17.6%


180%


use some land to generate funds


48.2%


54.7%


50.0%


Role of multlfamily units:*








develop only single family units


51.5%


47.4%


504%


not sure


6.1%


11.7%


7.6%


develop some multlfamily units


42.4%


40.9%


42.0%


Role of kupuna unite:*








stick to awarding land


26.4%


216%


24 2%


not sure


51%


8.3%


5.8%


build some kupuna units


685%


70.1%


66.7%


On sharing Infrastructure costs:*








homesteaders should share cost


255%


23.4%


25.0%


not sure


122%


96%


11 5%


DHHL should pay for infrastructure


62 2%


67.0%


63.6%


Observing building codes:*








DHHL should follow County codes


76.1%


60 3%


66 6%


not sure


9.3%


14.4%


123%


Homesteads need less ngid codes


14.6%


25.3%


21.0%


Policy on deferrals:**








should move to bottom of list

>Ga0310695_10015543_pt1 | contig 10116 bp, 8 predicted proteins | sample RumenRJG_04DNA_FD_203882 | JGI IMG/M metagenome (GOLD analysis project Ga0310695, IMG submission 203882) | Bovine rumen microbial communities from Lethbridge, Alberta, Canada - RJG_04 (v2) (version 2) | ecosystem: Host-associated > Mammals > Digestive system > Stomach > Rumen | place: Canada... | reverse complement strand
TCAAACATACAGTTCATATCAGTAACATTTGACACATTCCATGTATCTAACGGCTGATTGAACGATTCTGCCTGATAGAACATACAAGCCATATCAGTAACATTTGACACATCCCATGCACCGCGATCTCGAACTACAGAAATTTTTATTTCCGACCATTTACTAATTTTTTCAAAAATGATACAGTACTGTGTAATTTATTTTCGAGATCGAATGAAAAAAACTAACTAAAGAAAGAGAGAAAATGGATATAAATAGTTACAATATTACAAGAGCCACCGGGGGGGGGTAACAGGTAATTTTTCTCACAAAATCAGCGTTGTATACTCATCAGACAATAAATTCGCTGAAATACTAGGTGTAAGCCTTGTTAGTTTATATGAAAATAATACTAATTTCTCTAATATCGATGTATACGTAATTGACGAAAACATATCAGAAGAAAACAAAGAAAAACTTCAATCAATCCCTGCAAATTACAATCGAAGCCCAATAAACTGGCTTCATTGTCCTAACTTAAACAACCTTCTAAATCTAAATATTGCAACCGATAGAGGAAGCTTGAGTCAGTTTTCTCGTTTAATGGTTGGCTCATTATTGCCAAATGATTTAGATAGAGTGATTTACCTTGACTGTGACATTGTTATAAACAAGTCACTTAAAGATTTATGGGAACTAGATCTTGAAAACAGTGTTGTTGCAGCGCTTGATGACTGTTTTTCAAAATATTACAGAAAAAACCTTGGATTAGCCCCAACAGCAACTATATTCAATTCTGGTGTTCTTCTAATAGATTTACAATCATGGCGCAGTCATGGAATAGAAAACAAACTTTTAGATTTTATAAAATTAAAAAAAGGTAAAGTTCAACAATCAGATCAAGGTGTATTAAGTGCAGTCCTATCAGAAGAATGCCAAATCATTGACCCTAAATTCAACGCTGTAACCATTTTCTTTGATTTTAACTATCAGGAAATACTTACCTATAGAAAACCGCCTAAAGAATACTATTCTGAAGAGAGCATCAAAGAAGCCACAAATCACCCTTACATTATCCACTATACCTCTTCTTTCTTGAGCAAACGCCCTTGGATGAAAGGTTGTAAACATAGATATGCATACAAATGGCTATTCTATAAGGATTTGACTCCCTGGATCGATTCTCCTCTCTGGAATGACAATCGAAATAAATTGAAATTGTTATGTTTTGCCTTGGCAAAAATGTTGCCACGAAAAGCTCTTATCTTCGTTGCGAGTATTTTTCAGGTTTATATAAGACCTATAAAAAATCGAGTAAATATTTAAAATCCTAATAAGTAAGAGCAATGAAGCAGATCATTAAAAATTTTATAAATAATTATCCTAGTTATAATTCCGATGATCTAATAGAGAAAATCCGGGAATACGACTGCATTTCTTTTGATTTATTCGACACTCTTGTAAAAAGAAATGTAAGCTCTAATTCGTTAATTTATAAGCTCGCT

522%


51.8%


521%


not sure


4.5%


5.8%


4.9%


should maintain position on list


43 3%


424%


43.0%


Policy on succession:**








should allow pass to children with less

than 50% blood quantum
not sure


73 7%
3.1%


72.3%
4.0%


73.3%
3.4%


don't allow pass to children with less than
50% blood quantum


23.2%


23 7%


234%



Note: Figures are column percentages.

• Pt)one survey data. Those who did not supply their opinions are excluded from the total.

* * Mail survey data. Lessee column includes those who have been awarded Homestead Lease Award
but also waiting for another award.



DHHL Banaficiarv Study, 199S



P«(l«44



•5MS ReMaich 1042 Fan St.. «200. Honolulu, HI 96813 Ph: 808-S37-33S6 Fw: 808-537-2686



Saptombor, 1995



69



99



USE OF DHHL LANDS FOR INCOME GENERATION